Then college administrators have the gall to presume we should respect them for their practice, as though their financial aid were some kind of charitable act. Such a veneer of altruism also falls flat when Vohra explains how many academic departments deliberately adjust and update textbooks in useless ways. They do so to make students feel obliged to buy new editions, when they would otherwise save handsomely with used copies.
Such tactics have coincided with an explosion of student debt in the United States—by more than 500 percent in the past decade, beyond credit card and automobile obligations. But new students just keep on coming, with a projected record of 21.9 million in American higher education this fall of 2013.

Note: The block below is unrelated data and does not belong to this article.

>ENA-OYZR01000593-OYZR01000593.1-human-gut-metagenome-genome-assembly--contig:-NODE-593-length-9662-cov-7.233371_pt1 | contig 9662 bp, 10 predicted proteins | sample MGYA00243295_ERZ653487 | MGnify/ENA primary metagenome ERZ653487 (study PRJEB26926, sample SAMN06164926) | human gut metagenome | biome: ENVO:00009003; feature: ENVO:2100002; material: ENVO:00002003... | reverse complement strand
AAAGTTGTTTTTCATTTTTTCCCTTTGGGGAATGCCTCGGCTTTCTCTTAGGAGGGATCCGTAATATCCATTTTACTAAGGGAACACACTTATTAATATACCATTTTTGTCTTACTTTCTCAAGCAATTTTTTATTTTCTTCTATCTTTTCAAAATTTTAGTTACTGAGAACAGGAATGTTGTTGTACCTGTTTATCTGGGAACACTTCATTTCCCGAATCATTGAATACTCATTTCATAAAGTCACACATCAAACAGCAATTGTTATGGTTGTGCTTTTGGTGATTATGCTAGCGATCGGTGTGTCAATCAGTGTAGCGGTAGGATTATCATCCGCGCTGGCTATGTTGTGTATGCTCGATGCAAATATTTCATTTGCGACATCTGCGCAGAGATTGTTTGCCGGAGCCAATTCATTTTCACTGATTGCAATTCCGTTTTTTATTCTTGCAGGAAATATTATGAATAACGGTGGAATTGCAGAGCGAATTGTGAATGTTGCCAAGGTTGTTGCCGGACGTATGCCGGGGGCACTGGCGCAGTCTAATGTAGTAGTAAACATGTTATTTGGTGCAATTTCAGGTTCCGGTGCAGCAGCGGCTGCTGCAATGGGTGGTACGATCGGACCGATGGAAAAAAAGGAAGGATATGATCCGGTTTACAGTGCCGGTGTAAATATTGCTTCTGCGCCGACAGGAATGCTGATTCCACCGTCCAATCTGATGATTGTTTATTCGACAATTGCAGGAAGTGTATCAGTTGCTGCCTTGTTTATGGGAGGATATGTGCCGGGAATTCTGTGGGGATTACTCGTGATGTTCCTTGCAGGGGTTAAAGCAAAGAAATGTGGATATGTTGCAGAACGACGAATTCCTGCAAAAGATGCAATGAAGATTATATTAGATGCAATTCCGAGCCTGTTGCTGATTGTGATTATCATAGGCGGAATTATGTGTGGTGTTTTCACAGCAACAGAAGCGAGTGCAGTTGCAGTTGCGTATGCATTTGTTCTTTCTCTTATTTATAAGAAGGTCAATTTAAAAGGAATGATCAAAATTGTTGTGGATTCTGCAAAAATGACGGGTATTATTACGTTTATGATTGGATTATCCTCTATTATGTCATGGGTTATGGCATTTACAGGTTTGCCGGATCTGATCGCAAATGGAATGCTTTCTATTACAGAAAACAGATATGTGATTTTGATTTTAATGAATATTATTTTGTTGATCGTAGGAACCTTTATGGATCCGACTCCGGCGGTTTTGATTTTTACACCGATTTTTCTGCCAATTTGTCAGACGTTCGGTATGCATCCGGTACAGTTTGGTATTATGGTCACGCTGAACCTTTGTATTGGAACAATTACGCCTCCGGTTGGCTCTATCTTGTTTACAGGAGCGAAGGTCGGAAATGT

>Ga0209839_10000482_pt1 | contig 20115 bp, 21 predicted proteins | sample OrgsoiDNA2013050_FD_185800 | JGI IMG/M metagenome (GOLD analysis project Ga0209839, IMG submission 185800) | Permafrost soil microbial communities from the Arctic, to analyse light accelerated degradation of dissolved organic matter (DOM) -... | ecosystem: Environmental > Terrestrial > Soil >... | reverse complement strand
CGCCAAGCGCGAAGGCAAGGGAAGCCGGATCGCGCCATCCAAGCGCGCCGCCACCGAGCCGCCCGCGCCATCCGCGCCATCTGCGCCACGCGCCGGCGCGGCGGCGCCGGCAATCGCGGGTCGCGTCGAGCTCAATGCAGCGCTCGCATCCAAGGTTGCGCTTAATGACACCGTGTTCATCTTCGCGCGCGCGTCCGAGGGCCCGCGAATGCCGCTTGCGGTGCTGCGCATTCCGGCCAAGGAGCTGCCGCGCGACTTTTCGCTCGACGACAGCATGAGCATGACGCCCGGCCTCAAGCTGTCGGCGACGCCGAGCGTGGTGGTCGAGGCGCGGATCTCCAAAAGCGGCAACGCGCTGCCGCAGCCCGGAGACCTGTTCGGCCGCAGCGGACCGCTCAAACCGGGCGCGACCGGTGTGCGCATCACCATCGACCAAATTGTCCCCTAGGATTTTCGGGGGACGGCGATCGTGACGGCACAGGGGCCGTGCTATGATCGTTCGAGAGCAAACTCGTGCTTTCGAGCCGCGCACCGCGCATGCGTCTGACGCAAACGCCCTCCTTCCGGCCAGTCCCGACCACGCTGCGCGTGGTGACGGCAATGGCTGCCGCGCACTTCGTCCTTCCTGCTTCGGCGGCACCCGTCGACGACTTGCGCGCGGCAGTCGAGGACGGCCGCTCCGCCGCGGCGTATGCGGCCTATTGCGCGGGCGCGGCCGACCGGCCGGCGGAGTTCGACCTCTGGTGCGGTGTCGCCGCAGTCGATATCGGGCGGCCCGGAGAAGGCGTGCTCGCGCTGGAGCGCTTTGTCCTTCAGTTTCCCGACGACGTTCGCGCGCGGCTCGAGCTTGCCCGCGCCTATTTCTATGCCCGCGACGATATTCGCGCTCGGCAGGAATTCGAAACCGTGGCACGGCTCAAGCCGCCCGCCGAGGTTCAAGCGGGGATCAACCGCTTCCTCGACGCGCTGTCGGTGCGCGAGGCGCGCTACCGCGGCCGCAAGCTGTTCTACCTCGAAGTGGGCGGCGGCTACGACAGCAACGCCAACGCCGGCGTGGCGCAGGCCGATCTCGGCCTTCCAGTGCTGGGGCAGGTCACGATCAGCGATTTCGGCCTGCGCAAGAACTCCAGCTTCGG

One account Vohra offers for the growing student numbers is the way college administrators have avoided precise performance metrics. Instead they sell an “experience” and “selectivity” (elitism).
This college “experience” marketing ploy is a distraction from the purpose of higher education, where many colleges fail dismally. Further, someone could easily use the money for college to have alternative and superior life-enriching experiences. In four years, for example, one could travel the globe and learn multiple new languages and cultures, all for far less than the cost of college.
Regarding selectivity, Vohra compares college administrators to someone who jumps in front of a parade and claims to be leading it.